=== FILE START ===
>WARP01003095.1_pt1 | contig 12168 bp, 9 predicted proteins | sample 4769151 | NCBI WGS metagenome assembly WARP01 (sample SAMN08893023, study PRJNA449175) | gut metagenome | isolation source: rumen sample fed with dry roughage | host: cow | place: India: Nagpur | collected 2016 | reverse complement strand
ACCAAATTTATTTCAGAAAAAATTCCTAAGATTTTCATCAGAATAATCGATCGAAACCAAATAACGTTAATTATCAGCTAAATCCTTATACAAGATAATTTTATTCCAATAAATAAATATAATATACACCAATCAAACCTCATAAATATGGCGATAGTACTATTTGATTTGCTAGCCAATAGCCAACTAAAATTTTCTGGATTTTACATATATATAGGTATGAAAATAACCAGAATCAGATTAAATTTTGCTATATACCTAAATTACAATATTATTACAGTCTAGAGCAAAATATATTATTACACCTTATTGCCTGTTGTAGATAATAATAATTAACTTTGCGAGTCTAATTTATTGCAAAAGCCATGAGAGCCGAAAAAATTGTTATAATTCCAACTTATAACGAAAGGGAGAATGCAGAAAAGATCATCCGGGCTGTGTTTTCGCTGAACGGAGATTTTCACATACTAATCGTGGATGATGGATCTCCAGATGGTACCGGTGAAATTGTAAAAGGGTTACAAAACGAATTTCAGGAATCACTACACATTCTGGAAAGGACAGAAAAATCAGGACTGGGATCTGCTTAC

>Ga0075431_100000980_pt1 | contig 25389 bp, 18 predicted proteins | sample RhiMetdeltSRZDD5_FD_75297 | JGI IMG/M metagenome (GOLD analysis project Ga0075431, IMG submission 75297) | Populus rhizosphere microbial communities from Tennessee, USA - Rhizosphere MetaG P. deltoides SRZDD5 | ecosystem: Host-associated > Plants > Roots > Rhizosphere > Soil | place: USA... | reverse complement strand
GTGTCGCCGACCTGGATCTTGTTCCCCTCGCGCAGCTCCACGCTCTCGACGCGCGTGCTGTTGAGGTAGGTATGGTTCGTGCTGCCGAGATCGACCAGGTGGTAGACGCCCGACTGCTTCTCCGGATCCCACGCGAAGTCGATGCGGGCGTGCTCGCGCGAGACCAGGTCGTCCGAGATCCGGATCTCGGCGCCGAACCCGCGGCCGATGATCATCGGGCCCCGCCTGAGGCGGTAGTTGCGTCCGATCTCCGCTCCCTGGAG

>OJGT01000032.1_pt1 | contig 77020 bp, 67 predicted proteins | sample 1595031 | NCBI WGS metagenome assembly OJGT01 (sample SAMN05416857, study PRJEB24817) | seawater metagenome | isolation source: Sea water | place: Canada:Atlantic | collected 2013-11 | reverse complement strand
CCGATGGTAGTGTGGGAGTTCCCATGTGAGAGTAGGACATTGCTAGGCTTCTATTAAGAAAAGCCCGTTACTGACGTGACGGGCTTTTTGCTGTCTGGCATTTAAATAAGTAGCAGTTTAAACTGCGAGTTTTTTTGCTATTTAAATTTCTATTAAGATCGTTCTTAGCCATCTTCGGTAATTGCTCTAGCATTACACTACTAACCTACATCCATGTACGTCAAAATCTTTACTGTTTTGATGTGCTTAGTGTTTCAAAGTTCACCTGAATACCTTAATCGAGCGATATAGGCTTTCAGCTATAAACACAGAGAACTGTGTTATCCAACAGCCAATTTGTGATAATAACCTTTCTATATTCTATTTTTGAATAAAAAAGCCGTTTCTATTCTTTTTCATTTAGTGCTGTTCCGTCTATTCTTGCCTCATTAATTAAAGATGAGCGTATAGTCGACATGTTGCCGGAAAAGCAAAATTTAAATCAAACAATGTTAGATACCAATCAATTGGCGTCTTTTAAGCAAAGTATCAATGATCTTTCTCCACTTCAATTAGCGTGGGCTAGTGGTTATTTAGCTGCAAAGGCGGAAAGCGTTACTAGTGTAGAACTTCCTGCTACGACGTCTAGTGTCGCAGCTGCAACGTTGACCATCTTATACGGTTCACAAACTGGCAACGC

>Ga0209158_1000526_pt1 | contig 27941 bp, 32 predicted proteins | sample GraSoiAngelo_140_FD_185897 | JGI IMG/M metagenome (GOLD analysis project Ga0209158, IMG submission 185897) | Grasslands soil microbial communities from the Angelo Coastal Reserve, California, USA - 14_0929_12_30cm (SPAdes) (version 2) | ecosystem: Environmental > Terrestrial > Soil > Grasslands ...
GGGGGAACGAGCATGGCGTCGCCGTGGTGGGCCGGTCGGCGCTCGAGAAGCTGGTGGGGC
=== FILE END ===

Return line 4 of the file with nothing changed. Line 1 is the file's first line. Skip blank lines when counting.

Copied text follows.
GTGTCGCCGACCTGGATCTTGTTCCCCTCGCGCAGCTCCACGCTCTCGACGCGCGTGCTGTTGAGGTAGGTATGGTTCGTGCTGCCGAGATCGACCAGGTGGTAGACGCCCGACTGCTTCTCCGGATCCCACGCGAAGTCGATGCGGGCGTGCTCGCGCGAGACCAGGTCGTCCGAGATCCGGATCTCGGCGCCGAACCCGCGGCCGATGATCATCGGGCCCCGCCTGAGGCGGTAGTTGCGTCCGATCTCCGCTCCCTGGAG